Seed saving is a rewarding activity and is especially important if sustainability is a goal. Growing healthy organic food for your family is just one aspect of sustainable living. Learning to save your own seed is equally important.
Not only are you helping to protect the genetic diversity of Heirloom varieties but you are also developing seed strains that are best suited to your soil and climate.
Another advantage to saving your own tomato seed (and other types of seed) is that you can select fruit from the healthiest plants and seed from the tomatoes that have the best flavor and other characteristics that you prefer. In choosing the best seed you increase the likelihood of next years crop being similar.
This can be a double-edged sword, if you make an incorrect choice you can lose valuable traits, rather than gaining them. Don’t just go for the biggest tomato without first evaluating other factors such as the taste and color, or consider the plant’s overall vigor and hardiness. Is it cold, drought, pest and disease resistant? Another consideration is crop yield (do you want larger sized fruit or smaller ones?), harvest season (all at once or spread out?, early or late harvest?), and don’t forget storage qualities. Storage may be important if you’re growing for market or need extra time to get them processed for canning.
Tomatoes offer the beginning seed saver the best chance for successful seed saving. They produce seed the same season as planted and are mostly self-pollinating, minimizing the need to be mindful of preventing cross-pollination. Always harvest seeds from the best plants available. If possible choose healthy disease-free plants with the most desirable qualities.
How to save seed from tomatoes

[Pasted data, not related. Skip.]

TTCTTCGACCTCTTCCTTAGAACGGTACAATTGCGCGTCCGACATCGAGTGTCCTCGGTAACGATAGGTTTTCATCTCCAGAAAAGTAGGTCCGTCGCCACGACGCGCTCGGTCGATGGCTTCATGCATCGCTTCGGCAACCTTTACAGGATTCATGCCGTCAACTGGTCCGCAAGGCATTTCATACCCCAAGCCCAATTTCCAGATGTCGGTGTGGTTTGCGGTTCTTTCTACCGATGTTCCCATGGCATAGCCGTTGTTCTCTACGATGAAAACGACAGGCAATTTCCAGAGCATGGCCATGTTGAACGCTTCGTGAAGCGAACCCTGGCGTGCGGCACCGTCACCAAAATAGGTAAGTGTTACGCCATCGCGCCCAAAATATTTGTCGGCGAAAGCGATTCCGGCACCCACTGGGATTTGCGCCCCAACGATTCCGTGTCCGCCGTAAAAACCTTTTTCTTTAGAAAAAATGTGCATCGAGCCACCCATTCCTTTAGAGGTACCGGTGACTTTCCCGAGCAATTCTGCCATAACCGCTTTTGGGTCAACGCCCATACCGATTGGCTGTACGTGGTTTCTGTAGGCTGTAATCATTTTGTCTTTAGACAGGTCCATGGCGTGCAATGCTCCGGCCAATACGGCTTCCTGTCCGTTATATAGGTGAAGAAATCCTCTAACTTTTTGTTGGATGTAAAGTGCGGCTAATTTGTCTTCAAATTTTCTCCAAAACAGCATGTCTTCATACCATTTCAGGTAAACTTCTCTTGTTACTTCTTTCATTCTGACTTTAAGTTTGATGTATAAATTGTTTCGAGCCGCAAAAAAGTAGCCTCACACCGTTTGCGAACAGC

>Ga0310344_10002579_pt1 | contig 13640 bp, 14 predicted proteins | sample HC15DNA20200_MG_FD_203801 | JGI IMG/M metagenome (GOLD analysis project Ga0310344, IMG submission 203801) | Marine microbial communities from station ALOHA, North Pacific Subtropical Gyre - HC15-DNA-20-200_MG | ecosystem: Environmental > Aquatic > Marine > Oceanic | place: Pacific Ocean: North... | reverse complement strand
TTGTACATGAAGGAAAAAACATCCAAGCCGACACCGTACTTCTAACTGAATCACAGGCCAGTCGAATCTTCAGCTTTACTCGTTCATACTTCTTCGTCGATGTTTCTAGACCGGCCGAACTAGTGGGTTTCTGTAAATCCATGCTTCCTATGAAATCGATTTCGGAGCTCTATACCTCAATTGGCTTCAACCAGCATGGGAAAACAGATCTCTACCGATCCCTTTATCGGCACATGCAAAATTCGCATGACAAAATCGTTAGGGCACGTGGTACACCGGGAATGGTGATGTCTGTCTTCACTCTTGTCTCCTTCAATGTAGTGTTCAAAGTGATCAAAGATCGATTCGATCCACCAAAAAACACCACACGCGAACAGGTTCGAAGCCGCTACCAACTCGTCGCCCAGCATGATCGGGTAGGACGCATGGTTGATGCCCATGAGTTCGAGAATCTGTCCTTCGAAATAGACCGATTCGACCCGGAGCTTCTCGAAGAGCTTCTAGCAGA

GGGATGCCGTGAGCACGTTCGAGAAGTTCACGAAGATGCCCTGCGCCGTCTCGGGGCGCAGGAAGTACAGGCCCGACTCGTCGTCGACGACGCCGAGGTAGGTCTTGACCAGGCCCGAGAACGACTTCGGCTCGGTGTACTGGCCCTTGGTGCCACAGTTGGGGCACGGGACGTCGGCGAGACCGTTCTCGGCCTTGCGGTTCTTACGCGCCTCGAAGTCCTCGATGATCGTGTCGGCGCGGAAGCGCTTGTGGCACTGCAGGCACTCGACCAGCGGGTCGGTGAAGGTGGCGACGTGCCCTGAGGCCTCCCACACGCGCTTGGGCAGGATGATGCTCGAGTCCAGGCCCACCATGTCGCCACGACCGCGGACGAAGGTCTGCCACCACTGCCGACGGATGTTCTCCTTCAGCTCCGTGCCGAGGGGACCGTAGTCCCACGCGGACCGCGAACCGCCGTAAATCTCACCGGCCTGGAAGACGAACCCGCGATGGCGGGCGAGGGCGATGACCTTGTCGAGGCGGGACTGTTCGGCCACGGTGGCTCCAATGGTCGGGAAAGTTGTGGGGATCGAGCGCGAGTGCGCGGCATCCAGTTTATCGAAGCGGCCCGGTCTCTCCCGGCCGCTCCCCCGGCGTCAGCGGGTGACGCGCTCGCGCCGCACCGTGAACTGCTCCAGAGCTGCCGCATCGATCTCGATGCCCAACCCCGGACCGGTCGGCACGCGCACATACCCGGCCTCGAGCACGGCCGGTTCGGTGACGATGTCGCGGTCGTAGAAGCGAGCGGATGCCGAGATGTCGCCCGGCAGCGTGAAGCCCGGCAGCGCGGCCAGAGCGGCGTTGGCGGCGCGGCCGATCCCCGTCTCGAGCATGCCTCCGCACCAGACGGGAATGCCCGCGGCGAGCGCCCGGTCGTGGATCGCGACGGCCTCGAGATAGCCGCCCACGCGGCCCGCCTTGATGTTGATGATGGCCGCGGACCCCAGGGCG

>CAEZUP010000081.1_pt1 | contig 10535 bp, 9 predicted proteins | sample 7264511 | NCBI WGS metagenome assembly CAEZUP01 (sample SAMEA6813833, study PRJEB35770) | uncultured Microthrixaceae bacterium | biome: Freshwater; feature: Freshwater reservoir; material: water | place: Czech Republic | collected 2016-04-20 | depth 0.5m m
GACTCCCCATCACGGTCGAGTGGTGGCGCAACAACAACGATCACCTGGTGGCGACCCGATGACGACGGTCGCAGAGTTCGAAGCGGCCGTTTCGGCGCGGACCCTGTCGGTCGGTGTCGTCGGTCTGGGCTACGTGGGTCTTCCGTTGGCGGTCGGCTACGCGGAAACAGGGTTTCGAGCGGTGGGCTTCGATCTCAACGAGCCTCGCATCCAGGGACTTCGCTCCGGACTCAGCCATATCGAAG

If possible, allow tomatoes to completely ripen before harvesting for seed production.
Slice open the tomato, scoop out the pulp and seeds into a glass jar or other container (we use quart size yogurt containers), add about a cup of water, and set aside for a day or two.
This will begin the fermentation process. It shouldn’t take more than 2-3 days before a residue collects on the top of the water as well as some of the seeds (these are dead seeds).
The water will clear and the viable seeds will sink to the bottom of the container. After this happens carefully scoop out the residue from the top and throw it away.
Pour the water and seeds into a fine mesh strainer and rinse with cool water. Pick out any bits of tomato skin and pulp.
Then, spread the seeds on a sheet of paper towel folded to fit on a paper plate. Set in a breezy area that’s protected from rain, bugs or high winds. (we don’t want our precious seed to blow away!) Otherwise, the kitchen counter also works just fine. Leave it for several days until completely dry and ready to store.
Storing Tomato Seed
We put each batch of seeds, with a note containing their essential details, in a small paper bag or envelope. Several of these are then put into an airtight Mason jar and stored in a cool, dark place such as the basement, if not too humid.
We have found that if stored properly tomato seed will remain viable for many years. Some people we know store their packaged seed in ziploc bags in the freezer. This works well too but be sure that there is no moisture that will rupture cell walls and kill them. Also, when you take them out allow them to return to room temperature before you open their container or water will condense on the cold seeds and activate them.
Good luck with your tomato seed saving and check back soon for more seed saving information for the rest of your garden favorites!